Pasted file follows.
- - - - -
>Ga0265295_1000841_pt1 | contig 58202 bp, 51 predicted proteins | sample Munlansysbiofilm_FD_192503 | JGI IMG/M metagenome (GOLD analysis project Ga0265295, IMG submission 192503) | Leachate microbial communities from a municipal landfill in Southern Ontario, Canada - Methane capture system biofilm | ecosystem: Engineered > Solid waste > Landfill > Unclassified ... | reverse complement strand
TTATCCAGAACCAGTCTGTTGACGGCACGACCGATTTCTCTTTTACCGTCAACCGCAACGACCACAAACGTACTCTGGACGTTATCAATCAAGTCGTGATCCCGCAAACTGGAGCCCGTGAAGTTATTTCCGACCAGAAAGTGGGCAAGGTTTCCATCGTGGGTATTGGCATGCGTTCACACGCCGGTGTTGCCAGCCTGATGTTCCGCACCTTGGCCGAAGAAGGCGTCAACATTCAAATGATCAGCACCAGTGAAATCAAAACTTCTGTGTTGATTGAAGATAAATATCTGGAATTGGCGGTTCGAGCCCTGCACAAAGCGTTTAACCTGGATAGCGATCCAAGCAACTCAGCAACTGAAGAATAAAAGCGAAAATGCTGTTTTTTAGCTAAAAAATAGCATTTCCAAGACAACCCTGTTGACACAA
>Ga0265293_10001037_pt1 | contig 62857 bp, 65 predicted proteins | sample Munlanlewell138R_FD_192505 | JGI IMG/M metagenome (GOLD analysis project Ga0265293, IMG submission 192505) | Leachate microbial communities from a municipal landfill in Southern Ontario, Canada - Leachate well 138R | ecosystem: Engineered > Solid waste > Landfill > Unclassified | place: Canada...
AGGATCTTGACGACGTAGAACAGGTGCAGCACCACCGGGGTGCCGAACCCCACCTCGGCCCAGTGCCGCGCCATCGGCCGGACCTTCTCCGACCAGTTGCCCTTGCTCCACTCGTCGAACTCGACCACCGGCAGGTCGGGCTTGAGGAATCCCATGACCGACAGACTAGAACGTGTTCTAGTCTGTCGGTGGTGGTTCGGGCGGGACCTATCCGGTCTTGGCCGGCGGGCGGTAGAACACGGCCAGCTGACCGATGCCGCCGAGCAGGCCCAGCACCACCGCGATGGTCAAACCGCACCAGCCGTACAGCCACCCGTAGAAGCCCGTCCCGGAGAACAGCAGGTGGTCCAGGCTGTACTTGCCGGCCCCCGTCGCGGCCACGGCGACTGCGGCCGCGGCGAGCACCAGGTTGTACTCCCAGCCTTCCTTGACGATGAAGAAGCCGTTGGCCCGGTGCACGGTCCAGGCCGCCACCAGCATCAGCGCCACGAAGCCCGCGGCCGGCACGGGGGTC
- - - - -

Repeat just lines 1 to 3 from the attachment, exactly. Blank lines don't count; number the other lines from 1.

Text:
>Ga0265295_1000841_pt1 | contig 58202 bp, 51 predicted proteins | sample Munlansysbiofilm_FD_192503 | JGI IMG/M metagenome (GOLD analysis project Ga0265295, IMG submission 192503) | Leachate microbial communities from a municipal landfill in Southern Ontario, Canada - Methane capture system biofilm | ecosystem: Engineered > Solid waste > Landfill > Unclassified ... | reverse complement strand
TTATCCAGAACCAGTCTGTTGACGGCACGACCGATTTCTCTTTTACCGTCAACCGCAACGACCACAAACGTACTCTGGACGTTATCAATCAAGTCGTGATCCCGCAAACTGGAGCCCGTGAAGTTATTTCCGACCAGAAAGTGGGCAAGGTTTCCATCGTGGGTATTGGCATGCGTTCACACGCCGGTGTTGCCAGCCTGATGTTCCGCACCTTGGCCGAAGAAGGCGTCAACATTCAAATGATCAGCACCAGTGAAATCAAAACTTCTGTGTTGATTGAAGATAAATATCTGGAATTGGCGGTTCGAGCCCTGCACAAAGCGTTTAACCTGGATAGCGATCCAAGCAACTCAGCAACTGAAGAATAAAAGCGAAAATGCTGTTTTTTAGCTAAAAAATAGCATTTCCAAGACAACCCTGTTGACACAA
>Ga0265293_10001037_pt1 | contig 62857 bp, 65 predicted proteins | sample Munlanlewell138R_FD_192505 | JGI IMG/M metagenome (GOLD analysis project Ga0265293, IMG submission 192505) | Leachate microbial communities from a municipal landfill in Southern Ontario, Canada - Leachate well 138R | ecosystem: Engineered > Solid waste > Landfill > Unclassified | place: Canada...